It’s rare to have the opportunity to sit down with an artist before reviewing their new record. But in advance of the release of Wysing Forest by Luke Abbott, that’s exactly what I was lucky enough to be able to do. We talked through the recording process and what his intentions (or rather, lack of) had been when writing for his long-awaited new album.
During our meandering conversation, Luke explained, “I got intrigued by this idea of dance music because it offers a very straight forward blueprint which is totally open to being subverted”. This sentiment makes a lot of sense in regards to Abbott’s 2010 full-length debut Holkham Drones, which combined left-field techno and kraut-infused electro with psychedelic, filtered beats and slow-evolving synths to impressive effect. It was dance music in the loosest possible sense, less music for the dance floor, more suited to a dark room with headphones and solitary reflections - dance music in essence, but subverted beyond recognition.
Wysing Forest is a different beast entirely. Where Holkham Drones had its foundations in conventional dance music, Wysing… has its roots in something more otherworldly. Recorded entirely as live improvisations by Abbot during a six week residency at Wysing Arts Centre in December 2012, filtering these performances and ordering them into one cohesive record was by far the most time-consuming task in the recording process. The end result is satisfyingly fluid, meandering gently from track to track without jarring the listener from the state of hypnosis this music must surely induce.
The track breaks themselves are entirely arbitrary. The moments of silence are few and far between as album opener “Two Degrees” flows seamlessly into the bouncing synth chirrups of “Amphis”, which in turn drops into the pulsating white noise of “Unfurling”. This fluidity is aided perhaps by the sparsity of the beats across the record as a whole. In fact it’s the synths that often provide the only sense of rhythm, perhaps best exemplified as the gentle drone that opens “Tree Spirit” fades into abrasive synth stabs, sharply contrasting the preceding minutes of music. .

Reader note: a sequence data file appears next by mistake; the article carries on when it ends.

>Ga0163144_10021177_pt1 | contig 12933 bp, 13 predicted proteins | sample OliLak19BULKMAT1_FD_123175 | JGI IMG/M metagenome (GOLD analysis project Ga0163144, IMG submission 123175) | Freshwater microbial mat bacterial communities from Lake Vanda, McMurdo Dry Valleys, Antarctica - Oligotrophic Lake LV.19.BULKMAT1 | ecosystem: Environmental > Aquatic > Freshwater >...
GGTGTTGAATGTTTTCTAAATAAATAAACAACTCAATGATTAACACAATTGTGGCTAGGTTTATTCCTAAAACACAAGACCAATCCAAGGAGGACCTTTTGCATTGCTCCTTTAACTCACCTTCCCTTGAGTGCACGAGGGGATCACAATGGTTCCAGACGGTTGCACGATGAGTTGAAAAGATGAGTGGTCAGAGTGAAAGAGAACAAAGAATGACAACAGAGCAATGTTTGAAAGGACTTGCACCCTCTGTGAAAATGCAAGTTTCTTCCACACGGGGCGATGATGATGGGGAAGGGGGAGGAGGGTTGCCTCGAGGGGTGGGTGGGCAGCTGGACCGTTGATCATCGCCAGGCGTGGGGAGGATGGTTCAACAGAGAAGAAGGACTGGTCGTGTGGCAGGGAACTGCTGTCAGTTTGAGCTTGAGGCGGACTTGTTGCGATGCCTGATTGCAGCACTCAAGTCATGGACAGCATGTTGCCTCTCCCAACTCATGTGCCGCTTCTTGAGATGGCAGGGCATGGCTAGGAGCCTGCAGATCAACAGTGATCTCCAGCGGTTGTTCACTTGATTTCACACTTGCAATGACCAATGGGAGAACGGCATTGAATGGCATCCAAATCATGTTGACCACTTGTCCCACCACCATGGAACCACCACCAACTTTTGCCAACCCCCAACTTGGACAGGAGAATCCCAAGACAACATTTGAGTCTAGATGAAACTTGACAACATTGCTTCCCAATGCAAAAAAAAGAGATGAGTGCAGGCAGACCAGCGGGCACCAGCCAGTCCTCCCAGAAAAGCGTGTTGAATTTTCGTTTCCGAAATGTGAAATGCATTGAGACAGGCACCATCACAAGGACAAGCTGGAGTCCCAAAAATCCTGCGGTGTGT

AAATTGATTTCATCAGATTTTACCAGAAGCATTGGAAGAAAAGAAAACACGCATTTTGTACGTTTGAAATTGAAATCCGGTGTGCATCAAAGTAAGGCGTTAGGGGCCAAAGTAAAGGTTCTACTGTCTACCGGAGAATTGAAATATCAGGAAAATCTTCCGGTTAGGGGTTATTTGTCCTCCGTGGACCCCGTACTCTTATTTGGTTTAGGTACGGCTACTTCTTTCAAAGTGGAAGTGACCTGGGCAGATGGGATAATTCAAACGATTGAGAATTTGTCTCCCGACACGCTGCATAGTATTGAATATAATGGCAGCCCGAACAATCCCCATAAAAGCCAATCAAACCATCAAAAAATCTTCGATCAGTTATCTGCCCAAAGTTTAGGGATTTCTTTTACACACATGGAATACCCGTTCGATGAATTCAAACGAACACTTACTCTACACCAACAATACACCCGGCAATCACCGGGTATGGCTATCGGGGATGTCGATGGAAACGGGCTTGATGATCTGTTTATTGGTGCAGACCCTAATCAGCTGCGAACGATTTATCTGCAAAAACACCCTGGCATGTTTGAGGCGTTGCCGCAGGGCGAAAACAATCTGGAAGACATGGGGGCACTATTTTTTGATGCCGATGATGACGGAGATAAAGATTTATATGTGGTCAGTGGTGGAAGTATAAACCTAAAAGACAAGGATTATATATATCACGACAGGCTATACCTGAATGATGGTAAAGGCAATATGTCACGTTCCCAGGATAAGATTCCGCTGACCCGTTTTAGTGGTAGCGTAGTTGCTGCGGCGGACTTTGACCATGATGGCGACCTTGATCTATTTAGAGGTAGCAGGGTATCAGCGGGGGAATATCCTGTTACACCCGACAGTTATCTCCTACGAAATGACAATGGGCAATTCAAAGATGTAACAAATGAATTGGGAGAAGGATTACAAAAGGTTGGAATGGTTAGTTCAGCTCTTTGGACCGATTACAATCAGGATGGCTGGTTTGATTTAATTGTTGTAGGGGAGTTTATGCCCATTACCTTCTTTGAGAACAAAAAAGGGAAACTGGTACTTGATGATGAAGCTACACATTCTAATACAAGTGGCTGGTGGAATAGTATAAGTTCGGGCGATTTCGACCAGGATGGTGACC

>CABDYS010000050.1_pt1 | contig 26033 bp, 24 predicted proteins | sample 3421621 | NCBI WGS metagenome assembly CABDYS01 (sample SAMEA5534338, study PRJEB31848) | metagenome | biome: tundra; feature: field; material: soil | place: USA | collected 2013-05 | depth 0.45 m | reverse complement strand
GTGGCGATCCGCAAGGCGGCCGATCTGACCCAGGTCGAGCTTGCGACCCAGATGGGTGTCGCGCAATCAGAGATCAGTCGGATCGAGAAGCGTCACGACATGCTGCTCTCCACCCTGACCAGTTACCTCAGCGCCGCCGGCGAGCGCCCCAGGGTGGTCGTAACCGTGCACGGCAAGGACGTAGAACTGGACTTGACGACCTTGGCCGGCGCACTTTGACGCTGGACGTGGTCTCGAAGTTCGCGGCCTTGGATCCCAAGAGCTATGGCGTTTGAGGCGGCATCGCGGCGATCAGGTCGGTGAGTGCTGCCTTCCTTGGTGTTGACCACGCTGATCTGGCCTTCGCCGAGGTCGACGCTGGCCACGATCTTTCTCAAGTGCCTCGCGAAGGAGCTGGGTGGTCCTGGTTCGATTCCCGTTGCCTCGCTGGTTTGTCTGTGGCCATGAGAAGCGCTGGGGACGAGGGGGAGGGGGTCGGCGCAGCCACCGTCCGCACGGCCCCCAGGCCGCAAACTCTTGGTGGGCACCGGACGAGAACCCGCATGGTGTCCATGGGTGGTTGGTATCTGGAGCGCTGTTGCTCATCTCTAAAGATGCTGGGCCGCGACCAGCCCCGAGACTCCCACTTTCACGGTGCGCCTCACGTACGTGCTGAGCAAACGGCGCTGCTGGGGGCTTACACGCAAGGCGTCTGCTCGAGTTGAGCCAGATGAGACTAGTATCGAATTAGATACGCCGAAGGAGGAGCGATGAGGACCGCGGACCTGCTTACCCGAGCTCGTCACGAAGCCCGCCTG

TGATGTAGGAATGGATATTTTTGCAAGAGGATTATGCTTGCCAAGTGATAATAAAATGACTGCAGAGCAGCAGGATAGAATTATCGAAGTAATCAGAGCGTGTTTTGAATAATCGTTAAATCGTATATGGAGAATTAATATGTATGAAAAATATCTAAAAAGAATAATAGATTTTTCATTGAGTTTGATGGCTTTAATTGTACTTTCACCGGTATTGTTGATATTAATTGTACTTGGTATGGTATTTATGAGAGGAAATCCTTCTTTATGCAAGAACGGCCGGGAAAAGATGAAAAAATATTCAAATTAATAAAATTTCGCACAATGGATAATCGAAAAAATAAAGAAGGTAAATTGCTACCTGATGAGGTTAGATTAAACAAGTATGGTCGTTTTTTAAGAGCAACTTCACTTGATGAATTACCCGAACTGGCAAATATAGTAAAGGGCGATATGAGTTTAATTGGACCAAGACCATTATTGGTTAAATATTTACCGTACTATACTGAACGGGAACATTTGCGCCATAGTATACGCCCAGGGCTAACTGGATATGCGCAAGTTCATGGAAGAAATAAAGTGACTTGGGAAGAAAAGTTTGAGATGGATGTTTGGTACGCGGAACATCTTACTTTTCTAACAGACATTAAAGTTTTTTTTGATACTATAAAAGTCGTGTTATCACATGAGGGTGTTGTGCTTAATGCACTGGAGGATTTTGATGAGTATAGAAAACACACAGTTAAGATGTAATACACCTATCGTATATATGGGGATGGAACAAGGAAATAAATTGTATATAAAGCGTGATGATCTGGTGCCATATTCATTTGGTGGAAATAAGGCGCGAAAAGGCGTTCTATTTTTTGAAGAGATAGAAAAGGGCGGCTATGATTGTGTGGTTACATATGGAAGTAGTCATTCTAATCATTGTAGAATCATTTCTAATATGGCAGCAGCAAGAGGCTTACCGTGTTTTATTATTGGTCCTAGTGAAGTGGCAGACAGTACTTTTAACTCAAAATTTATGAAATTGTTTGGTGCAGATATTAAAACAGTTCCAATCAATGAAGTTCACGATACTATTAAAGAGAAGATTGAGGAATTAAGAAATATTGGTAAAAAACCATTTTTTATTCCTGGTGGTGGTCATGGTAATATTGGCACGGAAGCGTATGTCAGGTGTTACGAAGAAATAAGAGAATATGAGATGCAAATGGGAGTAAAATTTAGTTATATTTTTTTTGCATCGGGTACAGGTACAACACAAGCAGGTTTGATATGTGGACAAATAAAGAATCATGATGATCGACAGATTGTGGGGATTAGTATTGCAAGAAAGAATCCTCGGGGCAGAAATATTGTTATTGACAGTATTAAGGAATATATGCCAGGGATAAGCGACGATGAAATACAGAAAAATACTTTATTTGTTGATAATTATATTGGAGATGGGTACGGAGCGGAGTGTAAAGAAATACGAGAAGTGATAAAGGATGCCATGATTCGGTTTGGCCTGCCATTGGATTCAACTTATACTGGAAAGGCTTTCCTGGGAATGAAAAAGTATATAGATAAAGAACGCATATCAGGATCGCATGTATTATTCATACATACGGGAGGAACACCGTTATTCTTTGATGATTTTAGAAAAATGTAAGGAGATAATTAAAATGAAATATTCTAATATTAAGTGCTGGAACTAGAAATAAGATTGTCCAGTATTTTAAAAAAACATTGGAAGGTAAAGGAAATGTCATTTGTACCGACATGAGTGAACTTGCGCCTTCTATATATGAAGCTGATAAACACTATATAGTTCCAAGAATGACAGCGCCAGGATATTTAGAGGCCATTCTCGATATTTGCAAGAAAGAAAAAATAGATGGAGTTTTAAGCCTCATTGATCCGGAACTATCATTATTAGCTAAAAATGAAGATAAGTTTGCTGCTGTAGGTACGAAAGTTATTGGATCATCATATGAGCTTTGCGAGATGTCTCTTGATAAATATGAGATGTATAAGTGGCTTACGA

Whilst perhaps not as immediately engaging as his previous works, Wysing… is striking predominantly as a brave body of work for Luke Abbott. His music has never been conventionally commercial but the success of left-field electronic artists such as Jon Hopkins, Mount Kimbie and even Border Communities label-owner, James Holden, in recent years has held with it the promise that genuinely exciting electronic artists can brush with mainstream culture with very little compromise.
With this album, Abbott has seemingly shunned that path, choosing instead to produce something blissfully loose of any conventional structure. The resulting record positions Abbott instead alongside analogue exponents Boards Of Canada or artists for whom improvisation is key such as Nils Frahm and Olafur Arnolds.
Towards the end of our conversation, Abbott openly admitted the driving force behind his music is not mass consensus but rather “the one person at the back of the room who’s thinking “fuck all these people, that was wicked!”” That sums up Wysing… perfectly. It won’t be for everyone, the lack of repetitive beats or conventional structures perhaps a bridge too far even for fans of more experimental electronic music, but for those that do connect with the concept of this album as a whole and allow themselves to become immersed in Abbott’s analogue world, Wysing… is as beguiling and intriguing as any record released this year.